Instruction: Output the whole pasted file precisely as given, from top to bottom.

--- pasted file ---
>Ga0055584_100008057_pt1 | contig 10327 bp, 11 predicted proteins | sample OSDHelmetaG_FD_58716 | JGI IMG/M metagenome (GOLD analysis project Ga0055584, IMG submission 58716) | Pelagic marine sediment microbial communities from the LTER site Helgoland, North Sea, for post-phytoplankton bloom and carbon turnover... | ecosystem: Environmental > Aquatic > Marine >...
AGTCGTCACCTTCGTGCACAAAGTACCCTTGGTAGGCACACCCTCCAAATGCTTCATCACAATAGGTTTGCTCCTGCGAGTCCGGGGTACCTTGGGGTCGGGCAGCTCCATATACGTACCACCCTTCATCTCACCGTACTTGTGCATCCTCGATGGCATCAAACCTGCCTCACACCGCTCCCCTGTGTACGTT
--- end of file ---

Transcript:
>Ga0055584_100008057_pt1 | contig 10327 bp, 11 predicted proteins | sample OSDHelmetaG_FD_58716 | JGI IMG/M metagenome (GOLD analysis project Ga0055584, IMG submission 58716) | Pelagic marine sediment microbial communities from the LTER site Helgoland, North Sea, for post-phytoplankton bloom and carbon turnover... | ecosystem: Environmental > Aquatic > Marine >...
AGTCGTCACCTTCGTGCACAAAGTACCCTTGGTAGGCACACCCTCCAAATGCTTCATCACAATAGGTTTGCTCCTGCGAGTCCGGGGTACCTTGGGGTCGGGCAGCTCCATATACGTACCACCCTTCATCTCACCGTACTTGTGCATCCTCGATGGCATCAAACCTGCCTCACACCGCTCCCCTGTGTACGTT